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Murder at Mansfield Park Paperback – 20 July 2010
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Nobody, I believe, has ever found it possible to like the heroine of Mansfield Park. --Lionel TrillingIn this ingenious new twist on Mansfield Park, the famously meek Fanny Price--whom Jane Austen's own mother called insipid--has been utterly transformed; she is now a rich heiress who is spoiled, condescending, and generally hated throughout the county. Mary Crawford, on the other hand, is now as good as Fanny is bad, and suffers great indignities at the hands of her vindictive neighbor. It's only after Fanny is murdered on the grounds of Mansfield Park that Mary comes into her own, teaming-up with a thief-taker from London to solve the crime. Featuring genuine Austen characters--the same characters, and the same episodes, but each with a new twist--MURDER AT MANSFIELD PARK is a brilliantly entertaining novel that offers Jane Austen fans an engaging new heroine and story to read again and again.
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About the Author
- Publisher : St. Martin's Griffin; 1st edition (20 July 2010)
- Language : English
- Paperback : 384 pages
- ISBN-10 : 0312638345
- ISBN-13 : 978-0312638344
- Dimensions : 13.97 x 2.16 x 21.59 cm
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A lot of people have obviously been delighted by this book, and it does show a good knowledge of the original, but I just did not love it enough.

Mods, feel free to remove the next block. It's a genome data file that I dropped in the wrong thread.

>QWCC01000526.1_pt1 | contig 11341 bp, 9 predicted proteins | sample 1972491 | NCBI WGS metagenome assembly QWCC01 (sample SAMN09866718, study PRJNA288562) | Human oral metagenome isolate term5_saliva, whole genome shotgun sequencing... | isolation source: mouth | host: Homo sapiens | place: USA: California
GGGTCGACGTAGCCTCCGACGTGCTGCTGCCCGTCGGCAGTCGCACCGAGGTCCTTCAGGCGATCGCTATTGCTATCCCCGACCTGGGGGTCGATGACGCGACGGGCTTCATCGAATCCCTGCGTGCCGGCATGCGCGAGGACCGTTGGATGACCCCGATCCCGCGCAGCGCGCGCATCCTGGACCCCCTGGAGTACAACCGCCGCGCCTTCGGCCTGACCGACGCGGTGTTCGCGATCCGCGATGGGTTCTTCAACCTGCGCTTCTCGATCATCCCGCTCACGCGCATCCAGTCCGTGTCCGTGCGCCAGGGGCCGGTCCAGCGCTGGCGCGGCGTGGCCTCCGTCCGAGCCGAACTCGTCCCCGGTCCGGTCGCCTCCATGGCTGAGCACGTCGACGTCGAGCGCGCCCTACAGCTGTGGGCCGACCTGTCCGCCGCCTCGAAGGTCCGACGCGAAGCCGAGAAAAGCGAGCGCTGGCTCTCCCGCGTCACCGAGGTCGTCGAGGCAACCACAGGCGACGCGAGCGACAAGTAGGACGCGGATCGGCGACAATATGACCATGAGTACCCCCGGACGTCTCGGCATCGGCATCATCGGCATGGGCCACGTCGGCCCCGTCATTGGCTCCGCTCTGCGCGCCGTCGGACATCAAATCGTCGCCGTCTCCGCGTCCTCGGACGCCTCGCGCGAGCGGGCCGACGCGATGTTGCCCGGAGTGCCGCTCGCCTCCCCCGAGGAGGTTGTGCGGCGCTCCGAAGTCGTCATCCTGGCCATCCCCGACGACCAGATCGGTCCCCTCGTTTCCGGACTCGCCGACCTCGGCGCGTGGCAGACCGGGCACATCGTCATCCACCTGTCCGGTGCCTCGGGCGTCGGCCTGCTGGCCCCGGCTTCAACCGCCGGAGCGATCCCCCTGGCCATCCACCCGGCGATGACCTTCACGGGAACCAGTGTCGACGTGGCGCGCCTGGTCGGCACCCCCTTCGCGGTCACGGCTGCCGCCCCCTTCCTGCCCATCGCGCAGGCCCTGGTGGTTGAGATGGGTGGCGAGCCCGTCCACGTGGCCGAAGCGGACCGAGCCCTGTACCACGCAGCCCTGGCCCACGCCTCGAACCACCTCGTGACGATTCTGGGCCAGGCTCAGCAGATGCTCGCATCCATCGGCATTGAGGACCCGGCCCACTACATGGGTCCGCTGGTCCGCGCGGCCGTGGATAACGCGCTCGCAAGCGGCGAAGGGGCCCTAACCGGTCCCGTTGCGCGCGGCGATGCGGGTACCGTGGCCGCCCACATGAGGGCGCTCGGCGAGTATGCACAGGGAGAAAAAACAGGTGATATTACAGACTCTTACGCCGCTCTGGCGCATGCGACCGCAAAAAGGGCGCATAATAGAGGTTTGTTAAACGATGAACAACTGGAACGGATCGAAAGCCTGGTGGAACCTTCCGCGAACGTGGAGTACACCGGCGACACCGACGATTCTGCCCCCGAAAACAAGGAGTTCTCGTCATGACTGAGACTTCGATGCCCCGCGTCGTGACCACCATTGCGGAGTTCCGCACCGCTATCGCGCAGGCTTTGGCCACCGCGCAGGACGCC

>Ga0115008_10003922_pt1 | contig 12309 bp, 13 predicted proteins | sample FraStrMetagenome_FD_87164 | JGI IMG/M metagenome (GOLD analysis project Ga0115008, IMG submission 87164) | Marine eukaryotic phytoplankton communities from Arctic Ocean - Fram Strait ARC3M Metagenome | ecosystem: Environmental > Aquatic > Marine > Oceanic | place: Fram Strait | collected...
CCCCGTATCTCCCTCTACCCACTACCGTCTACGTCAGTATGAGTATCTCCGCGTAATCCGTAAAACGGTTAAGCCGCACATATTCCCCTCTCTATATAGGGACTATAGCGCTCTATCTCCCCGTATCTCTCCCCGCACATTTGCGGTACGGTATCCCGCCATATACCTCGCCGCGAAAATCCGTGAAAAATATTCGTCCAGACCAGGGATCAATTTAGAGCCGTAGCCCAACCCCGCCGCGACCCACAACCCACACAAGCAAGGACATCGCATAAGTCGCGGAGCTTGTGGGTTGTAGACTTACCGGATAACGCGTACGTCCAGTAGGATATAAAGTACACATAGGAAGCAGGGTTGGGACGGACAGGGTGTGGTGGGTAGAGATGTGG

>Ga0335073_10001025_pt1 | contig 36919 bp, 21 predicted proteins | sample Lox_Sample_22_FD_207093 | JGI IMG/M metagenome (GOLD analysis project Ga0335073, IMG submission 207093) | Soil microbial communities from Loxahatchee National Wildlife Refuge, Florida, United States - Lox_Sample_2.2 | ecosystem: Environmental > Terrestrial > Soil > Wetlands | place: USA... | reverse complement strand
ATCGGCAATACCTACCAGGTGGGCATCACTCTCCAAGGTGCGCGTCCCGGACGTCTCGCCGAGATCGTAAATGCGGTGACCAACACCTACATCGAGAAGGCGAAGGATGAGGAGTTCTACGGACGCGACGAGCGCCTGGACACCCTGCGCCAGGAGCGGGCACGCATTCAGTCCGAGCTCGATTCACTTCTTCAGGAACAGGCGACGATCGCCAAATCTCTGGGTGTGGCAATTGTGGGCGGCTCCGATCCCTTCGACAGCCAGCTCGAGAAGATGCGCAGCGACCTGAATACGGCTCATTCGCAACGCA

Having adopted Austen's style, language and phrasing, the author adds intrigue and dark motives to the original themes of love, ambition, property and inheritance. The murder of one of the principal characters leads to suspicion descending on various members of the community until Charles Maddox arrives from London to solve the case.
Past misdemeanours, misunderstandings and ill health combine to create mayhem in the lives of everyone at Mansfield Park until the perpetrator is revealed in terrifying circumstances.
Brilliantly conceived and executed, Murder at Mansfield Park is the first in a series in which Charles Maddox is brought in to solve the mystery in a literary setting. I shall definitely be reading the others.
However, as with the Dickens, I was none too happy with the author's attempt to emulate Austen's style. Let me give two instances: on four occasions the author uses "thankfully" as a "dangling adverb", i.e. not related to the subject of the sentence, e.g. "thankfully the rain had now ceased". The classic example of this nowadays is "hopefully" - "hopefully the weather will be fine tomorrow", and I'm glad to say that this does not occur in this book (or, "thankfully this usage does not occur"). Many people will maintain that nowadays this is accepted usage, but my point is that Austen never uses it in her entire output: I found 11 usages of the word "thankfully", all relating to the subject of the sentence, e.g. "whose great kindness I shall always thankfully remember".
My other cavil is with the author's usage of the "quaint" spelling of "sopha", the more usual spelling never appearing. In Austen's entire works there are just two instances of "sopha", both in juvenilia, and 46 of "sofa", many of them having Lady Bertram reclining on them.
Are these petty objections? They certainly jar when you read them, and bring you back to the basic point of Why read a pastiche rather than the real thing? I don't object to the transposition of some characters, Fanny as a rich relation rather than a poor one (but equally odious), Edmund as Mrs Norris's stepson (and equally priggish), though I can't see the point of transposing William from being Fanny's brother to being a Bertram brother. I appreciate that if he were Fanny's brother she wouldn't be a rich heiress, but he gets so little mention that he'd be better omitted altogether.